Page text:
Nearly all of the Mennonite families have shares in the Fernheim cooperative. Outsiders (non-Mennonites) can rent or buy land from the cooperative on condition of living one year among the community so their character can be judged. The cooperative collects 10% of a member's earnings and in return members get use of all the benefits the cooperative offers, such as discounts at the supermarket, health insurance, elderly care, university scholarship, among others which are not provided by the Paraguayan government. They may also get financial dividends, but they will sometimes hold votes on whether to retain the dividends and invest them in new facilities and benefits. The cooperative provides services for non-members, such as schools and radio broadcasts for the indigenous population. Filadelfia is very segregated with the majority of non-Mennonites living in the Barrio Amistad neighbourhood and the city's indigenous residents living in the Barrio Villa Guaraní.
Water supply is a major issue in the Chaco; all households in the city are able to collect rainwater which can be stored for use. A project of desalinisation of ground water is underway as rainfall can sometimes be low. Electricity is supplied by ANDE, the state-owned power company; it used to be generated locally by burning wood. The population is growing 4% per year, while demands on power grow 20% per year, as affluence increases.
Avenida Hindenburg is the main street, stretching from north to south with stores, hotels and restaurants all along it. When coming from Asunción you enter the city from the south as you take Avenida Hindenburg at the site of the Third Monument. Those coming from neighbouring Loma Plata enter the city from the west through Avenida Trébol, the other major street in Filadelfia. Avenida Trébol crosses Avenida Hindenburg in the middle of the city at the site of the Second Monument.
There is no central square or big church in the city center. The headquarters of the Fernheim Cooperative, at Avenida Hindenburg and Calle Unruh, will be your main point of reference when asking for directions.
The city is surrounded by an endless sea of semiarid flat bush forest, which is the characteristic environment of the dry Chaco region.
|Climate chart (explanation)|
The weather in Filadelfia is dry. The hottest months of summertime last from November to March and the heat can be severe. In winter, temperatures can drop below freezing and the chill can be strong from one day to another. This is due to the desert environment of the Chaco and visitors should bring appropriate clothing and drink plenty of water.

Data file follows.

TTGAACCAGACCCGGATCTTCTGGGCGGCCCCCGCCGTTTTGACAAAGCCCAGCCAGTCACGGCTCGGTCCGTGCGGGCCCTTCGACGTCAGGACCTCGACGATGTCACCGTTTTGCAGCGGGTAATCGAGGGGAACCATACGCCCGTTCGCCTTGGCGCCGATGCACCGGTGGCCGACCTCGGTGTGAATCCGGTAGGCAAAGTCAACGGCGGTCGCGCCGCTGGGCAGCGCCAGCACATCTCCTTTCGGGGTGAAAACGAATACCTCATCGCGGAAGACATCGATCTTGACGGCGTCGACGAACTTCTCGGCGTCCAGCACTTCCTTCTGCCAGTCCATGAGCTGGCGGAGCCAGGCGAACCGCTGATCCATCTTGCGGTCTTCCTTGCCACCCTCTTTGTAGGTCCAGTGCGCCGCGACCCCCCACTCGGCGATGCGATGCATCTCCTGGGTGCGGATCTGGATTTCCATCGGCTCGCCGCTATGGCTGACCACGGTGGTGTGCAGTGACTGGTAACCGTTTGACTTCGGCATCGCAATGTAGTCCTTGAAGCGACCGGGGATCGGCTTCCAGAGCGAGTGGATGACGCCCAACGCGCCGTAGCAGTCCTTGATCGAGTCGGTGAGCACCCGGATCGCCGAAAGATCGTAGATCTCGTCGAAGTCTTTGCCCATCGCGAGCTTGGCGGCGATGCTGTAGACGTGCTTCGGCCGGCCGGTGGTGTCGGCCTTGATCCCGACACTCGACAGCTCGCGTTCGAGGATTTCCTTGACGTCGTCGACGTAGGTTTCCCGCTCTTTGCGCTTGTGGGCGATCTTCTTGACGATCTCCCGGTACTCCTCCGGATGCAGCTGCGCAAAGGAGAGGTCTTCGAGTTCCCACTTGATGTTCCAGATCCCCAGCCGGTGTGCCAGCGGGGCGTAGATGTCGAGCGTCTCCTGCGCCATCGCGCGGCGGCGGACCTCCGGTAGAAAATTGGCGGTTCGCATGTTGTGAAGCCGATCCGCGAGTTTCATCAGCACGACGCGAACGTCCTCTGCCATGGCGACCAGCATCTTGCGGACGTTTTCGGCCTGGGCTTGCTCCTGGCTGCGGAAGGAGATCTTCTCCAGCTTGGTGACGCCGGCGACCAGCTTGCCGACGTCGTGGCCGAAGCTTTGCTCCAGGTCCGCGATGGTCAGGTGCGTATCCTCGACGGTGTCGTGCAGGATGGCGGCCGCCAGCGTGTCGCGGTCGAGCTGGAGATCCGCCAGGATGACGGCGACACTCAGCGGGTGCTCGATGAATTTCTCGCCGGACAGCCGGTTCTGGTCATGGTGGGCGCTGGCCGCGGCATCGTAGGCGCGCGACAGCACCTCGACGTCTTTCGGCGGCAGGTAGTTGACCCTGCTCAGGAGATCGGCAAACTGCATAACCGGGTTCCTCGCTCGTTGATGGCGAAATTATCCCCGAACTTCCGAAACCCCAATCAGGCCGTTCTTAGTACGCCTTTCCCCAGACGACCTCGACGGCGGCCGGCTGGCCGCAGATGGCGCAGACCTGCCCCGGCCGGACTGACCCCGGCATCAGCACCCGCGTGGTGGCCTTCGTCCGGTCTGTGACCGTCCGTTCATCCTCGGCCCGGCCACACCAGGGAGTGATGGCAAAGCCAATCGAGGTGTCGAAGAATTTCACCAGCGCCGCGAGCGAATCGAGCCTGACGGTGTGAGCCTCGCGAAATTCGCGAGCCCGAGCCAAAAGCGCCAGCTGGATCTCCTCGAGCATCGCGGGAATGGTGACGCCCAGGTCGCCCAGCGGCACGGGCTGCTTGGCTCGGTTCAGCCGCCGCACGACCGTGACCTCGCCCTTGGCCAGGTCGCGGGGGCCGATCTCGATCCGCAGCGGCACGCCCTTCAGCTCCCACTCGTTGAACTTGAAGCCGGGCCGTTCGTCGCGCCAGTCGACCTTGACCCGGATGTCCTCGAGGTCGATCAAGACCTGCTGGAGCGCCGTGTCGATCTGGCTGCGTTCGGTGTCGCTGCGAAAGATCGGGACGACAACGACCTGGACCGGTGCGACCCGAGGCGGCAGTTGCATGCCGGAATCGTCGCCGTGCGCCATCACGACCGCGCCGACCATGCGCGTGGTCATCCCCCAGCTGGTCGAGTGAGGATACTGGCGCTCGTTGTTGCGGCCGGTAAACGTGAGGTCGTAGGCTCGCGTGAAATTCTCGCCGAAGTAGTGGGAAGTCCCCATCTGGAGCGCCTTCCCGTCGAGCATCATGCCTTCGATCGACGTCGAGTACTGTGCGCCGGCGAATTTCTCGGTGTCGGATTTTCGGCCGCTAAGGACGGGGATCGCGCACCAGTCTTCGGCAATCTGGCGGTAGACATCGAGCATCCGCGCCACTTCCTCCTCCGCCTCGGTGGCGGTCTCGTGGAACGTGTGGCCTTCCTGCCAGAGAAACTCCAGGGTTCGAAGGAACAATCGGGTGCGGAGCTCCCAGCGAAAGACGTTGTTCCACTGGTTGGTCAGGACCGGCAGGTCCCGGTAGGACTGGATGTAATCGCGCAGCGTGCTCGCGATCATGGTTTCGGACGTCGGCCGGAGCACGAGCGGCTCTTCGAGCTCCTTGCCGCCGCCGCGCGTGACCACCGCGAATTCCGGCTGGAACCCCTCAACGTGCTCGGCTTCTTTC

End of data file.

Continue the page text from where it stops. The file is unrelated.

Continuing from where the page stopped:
The Mennonite community speak German as their mother tongue. Officially their ethno-language is Plautdietsch, a German dialect of the East Low German group, however the majority of the Chaco Mennonites uses Standard German in church and for reading and writing. Non-Mennonites speak both Spanish and Guaraní as Paraguay is a bilingual country, the first one in the Americas that made its indigenous tongue an official language. English is taught in the Mennonite schools and widely understood amongst the young population.
- 1 Tourist Office, Avenida Hindenburg 131-S and Avenida Trébol (next to the main museum), ☎ , e-mail: email@example.com. Also run by the cooperative, the tourist information office is helpful and provides excellent travel info, maps and brochures. It offers videos on Mennonite history and the development of the colony, and provides guided visits in English, German and Spanish to the cooperative industry plants, to all the museums, and to historical and nature sites in the central Chaco. It can also arrange visits to indigenous communities.
Overland is the only way to get to Filadelfia.
Buses terminate at the 1 NASA office on calle Chaco Boreal; you may also disembark on the hotels located along Avenida Hindenburg, the main street. Some buses stop in Loma Plata first and then continue on to Fildelfia. The main bus company serving the area is NASA, which also uses the name Golondrina.